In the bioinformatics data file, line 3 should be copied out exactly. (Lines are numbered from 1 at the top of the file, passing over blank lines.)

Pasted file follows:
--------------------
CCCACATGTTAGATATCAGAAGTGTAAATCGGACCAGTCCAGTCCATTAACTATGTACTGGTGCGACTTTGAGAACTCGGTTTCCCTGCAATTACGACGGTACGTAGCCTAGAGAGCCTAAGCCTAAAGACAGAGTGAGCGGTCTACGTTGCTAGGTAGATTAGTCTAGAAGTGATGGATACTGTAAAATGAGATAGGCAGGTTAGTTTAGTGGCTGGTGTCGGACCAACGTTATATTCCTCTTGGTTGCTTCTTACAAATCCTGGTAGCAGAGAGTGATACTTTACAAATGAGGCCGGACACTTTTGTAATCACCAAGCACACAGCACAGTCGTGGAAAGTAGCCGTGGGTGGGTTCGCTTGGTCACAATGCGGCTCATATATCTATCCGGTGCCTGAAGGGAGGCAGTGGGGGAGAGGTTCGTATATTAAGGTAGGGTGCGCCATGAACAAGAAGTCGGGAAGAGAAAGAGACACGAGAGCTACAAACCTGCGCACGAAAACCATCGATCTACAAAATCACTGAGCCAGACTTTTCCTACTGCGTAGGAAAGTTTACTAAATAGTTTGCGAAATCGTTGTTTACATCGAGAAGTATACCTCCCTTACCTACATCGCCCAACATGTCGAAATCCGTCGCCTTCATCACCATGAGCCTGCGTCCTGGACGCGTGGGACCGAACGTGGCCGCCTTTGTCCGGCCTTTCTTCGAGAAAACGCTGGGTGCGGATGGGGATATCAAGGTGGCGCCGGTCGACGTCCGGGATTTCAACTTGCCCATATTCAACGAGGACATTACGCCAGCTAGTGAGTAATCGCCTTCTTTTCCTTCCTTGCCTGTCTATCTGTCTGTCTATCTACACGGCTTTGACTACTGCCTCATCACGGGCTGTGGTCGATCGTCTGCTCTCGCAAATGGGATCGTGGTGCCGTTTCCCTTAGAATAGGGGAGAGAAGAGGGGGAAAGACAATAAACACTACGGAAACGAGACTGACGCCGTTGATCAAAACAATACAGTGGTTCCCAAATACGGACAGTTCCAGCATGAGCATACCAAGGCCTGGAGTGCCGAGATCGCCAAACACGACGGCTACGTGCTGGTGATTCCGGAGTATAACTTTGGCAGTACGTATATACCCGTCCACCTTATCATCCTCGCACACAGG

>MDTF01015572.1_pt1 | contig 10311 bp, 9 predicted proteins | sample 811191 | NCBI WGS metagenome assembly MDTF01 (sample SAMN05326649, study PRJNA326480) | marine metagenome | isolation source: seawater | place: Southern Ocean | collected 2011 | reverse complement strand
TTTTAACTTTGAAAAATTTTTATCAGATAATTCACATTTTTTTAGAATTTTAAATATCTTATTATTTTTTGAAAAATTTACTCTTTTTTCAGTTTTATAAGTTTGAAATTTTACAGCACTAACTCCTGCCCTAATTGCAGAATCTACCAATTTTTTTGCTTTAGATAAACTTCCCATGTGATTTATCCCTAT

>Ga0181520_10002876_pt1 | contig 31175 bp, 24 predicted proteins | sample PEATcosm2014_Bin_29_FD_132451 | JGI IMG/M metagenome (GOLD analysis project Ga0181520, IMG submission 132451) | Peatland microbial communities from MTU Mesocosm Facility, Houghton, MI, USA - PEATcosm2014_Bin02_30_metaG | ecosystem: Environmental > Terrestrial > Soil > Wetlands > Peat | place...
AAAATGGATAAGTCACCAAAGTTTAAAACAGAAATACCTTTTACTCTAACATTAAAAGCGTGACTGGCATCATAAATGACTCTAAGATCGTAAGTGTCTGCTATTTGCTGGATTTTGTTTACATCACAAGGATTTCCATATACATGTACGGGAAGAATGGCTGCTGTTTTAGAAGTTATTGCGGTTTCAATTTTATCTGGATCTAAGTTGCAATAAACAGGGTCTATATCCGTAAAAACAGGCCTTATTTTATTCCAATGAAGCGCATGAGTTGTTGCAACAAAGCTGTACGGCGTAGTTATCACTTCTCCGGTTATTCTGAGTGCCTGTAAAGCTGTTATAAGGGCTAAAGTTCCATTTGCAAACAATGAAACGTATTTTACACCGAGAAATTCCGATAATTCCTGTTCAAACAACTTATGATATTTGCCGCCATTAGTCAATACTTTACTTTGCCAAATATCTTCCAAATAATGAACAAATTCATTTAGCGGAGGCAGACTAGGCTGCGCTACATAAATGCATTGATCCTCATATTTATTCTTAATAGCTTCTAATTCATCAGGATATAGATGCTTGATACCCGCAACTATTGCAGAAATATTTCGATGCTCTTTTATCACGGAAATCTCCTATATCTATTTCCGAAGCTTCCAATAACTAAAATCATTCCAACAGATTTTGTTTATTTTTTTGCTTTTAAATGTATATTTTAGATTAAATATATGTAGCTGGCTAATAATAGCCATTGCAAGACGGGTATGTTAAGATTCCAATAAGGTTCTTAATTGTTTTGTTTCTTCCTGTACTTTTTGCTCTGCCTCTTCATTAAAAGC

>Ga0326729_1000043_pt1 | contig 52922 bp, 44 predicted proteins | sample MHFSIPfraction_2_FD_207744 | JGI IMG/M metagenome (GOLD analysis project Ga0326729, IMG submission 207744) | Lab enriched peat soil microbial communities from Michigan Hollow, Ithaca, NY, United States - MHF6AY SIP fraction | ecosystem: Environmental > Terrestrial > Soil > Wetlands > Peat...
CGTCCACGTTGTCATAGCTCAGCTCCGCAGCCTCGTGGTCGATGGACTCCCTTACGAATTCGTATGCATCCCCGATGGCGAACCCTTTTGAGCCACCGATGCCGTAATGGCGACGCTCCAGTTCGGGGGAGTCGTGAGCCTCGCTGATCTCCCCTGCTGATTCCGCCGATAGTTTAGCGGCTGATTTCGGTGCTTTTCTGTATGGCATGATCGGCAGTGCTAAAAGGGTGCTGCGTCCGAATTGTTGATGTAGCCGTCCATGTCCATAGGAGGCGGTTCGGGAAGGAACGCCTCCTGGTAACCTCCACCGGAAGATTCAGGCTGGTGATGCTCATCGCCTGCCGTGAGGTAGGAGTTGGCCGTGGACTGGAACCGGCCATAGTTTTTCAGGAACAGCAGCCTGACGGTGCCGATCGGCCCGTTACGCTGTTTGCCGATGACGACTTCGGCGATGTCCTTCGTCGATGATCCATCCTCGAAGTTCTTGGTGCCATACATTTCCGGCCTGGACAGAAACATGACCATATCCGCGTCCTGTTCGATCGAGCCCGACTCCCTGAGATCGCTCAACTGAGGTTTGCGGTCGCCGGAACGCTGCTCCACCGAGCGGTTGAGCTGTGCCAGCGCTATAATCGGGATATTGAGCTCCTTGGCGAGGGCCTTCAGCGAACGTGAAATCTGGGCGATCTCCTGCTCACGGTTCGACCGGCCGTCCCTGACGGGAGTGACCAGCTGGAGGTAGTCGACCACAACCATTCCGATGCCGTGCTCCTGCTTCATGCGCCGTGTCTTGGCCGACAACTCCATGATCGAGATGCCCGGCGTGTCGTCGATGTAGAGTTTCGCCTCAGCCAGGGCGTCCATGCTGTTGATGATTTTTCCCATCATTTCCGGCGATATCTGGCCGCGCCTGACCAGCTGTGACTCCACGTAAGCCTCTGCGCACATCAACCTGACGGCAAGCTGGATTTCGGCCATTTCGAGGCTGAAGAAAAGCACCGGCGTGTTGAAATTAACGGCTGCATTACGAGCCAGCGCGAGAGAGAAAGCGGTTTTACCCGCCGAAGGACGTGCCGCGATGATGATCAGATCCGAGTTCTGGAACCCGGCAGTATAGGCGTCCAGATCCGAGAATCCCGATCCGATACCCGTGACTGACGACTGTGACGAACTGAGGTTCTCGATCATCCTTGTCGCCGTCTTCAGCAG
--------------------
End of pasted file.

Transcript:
TTTTAACTTTGAAAAATTTTTATCAGATAATTCACATTTTTTTAGAATTTTAAATATCTTATTATTTTTTGAAAAATTTACTCTTTTTTCAGTTTTATAAGTTTGAAATTTTACAGCACTAACTCCTGCCCTAATTGCAGAATCTACCAATTTTTTTGCTTTAGATAAACTTCCCATGTGATTTATCCCTAT